Journalism Current Events

First Murder Hornet Nest Found in the US

By: Abbie Johnson

News of murder hornets first broke back in May of 2020. The Asian giant hornets or “Murder Hornet” are native to East Asia and Japan. They are the world’s largest wasp at 2 inches long. They have a yellow-orange face and yellow and black bands around their lower section. The first murder hornet nest in the United States was found in Blaine, Washington when homeowner Josie Shelton found their nest on a tree on her 40 acre property.

Even though European Bee’s venom is more toxic than the murder hornets venom, murder hornets don’t die after they sting something like European Bees do, so they can sting over and over again. People have described the sting as being stabbed by a burning hot pin. Even though we don’t know exactly what it would look if the murder hornets migrate to the United States, we do know it would be deadly.



https://www.nbcnews.com/news/us-news/first-murder-hornet-nest-u-s-destroyed-washington-state-officials-n1244867


Corona takes the Court

By- Andrew Bruno-Willis

The NBA has faced some major adversity going into the 2020 season. The league started off doing well, all leagues playing each other no abnormalities and everyone enjoying the games. Until a Utah jazz player, Rudy Gobert, and teammate Donovan Mitchell, came down with COVID. These cases led to the shut down of the whole Jazz organization and also made other games postponed due to the fact they had played the Jazz in the previous week.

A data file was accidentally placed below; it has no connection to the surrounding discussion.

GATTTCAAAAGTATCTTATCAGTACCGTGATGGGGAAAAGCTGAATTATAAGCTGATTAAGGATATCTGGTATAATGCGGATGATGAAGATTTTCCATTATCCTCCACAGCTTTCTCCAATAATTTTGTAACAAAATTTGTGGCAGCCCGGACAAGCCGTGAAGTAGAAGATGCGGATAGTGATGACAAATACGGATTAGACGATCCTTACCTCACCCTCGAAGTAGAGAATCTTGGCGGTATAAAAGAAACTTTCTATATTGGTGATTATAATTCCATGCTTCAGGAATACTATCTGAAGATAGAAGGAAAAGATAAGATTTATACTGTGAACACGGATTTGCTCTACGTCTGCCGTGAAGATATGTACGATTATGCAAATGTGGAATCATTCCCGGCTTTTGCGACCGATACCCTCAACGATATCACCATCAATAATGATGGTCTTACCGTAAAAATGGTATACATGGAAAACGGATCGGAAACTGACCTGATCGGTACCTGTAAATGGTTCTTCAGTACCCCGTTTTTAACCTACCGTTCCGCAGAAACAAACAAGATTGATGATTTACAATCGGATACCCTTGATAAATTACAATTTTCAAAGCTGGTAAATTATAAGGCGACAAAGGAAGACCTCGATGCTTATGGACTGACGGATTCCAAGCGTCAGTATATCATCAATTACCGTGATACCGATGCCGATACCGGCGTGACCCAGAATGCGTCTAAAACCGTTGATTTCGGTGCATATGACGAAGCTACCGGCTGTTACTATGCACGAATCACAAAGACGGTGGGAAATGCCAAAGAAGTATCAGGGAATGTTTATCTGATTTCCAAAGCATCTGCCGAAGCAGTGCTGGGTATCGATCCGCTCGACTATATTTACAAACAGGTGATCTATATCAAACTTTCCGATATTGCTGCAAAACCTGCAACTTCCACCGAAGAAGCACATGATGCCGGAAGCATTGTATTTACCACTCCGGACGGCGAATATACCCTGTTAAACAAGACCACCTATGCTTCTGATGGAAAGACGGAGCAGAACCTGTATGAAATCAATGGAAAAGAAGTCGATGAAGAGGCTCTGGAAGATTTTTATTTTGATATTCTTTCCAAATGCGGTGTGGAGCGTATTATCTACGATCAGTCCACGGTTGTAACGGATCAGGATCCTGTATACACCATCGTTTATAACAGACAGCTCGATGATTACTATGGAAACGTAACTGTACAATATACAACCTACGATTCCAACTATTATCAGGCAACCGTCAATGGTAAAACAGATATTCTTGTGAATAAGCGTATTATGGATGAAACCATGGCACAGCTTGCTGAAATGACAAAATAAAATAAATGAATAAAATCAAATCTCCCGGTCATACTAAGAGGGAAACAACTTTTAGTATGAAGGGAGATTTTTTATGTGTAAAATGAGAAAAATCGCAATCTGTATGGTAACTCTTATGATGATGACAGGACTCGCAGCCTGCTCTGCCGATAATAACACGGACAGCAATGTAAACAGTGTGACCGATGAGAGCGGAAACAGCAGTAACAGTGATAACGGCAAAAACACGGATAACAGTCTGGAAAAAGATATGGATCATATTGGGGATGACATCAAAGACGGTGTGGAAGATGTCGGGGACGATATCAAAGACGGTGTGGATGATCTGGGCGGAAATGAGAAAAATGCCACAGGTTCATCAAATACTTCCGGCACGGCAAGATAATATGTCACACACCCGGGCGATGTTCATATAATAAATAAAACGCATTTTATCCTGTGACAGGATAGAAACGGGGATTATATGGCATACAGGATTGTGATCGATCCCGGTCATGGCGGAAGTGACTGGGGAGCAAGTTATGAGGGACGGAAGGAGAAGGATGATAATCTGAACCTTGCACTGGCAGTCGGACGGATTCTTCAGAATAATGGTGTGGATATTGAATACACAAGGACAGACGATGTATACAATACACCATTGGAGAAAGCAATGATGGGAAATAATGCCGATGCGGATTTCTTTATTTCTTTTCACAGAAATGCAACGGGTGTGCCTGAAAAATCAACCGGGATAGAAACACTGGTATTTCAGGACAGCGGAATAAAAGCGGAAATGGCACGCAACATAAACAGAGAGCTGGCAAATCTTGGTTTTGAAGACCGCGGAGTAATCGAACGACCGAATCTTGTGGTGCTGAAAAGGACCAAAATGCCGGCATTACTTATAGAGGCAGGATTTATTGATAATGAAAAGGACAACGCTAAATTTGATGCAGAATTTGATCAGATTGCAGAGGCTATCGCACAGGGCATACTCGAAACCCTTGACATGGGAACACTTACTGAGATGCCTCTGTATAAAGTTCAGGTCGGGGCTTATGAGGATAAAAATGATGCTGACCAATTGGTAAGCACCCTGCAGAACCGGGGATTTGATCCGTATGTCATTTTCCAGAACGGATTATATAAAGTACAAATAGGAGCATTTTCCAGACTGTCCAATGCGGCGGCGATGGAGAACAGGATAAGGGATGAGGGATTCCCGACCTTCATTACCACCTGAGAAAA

Soon after more cases started popping up they cancelled the entire season for 30 days after the initial Jazz case. The NBA wanted their fans and players to still enjoy the game so the moved the playoff teams to Orlando, Florida, where they would compete to play in the finals.


If we could get all sports associations to do “bubbles”, I feel like the spread of Corona will slow down tremendously. Not only that, but if we could get highschool teams to do this too it would save a lot of games from being cancelled.

Espn.com

Who’s gonna Win?

By Tony Scaletty

This election can be one of the most important events in modern american history. While I understand that most of you can not vote yet, it is important to make yourselves aware of the situation our country is in, and who our next president is most likely to be. While you may not be able to vote, you will in future years, and you need to know how the country will be shaped.


Typically the elections are decided by the undecided voters. This year it seems as though that may not be the case. Several states have already voted and Biden has a majority in the polls. Biden is up by 9% currently. There are a lot of states that are typically red, but are split in this election. South Carolina being a prime example of this blue shift. This typically red state, is split and their long standing senator, Lindsey Graham, might be replaced this upcoming election.

https://www.nytimes.com/live/2020/presidential-polls-trump-biden https://centerforpolitics.org/crystalball/articles/forecasting-the-2020-u-s-senate-elections-using-presidential-polling-data/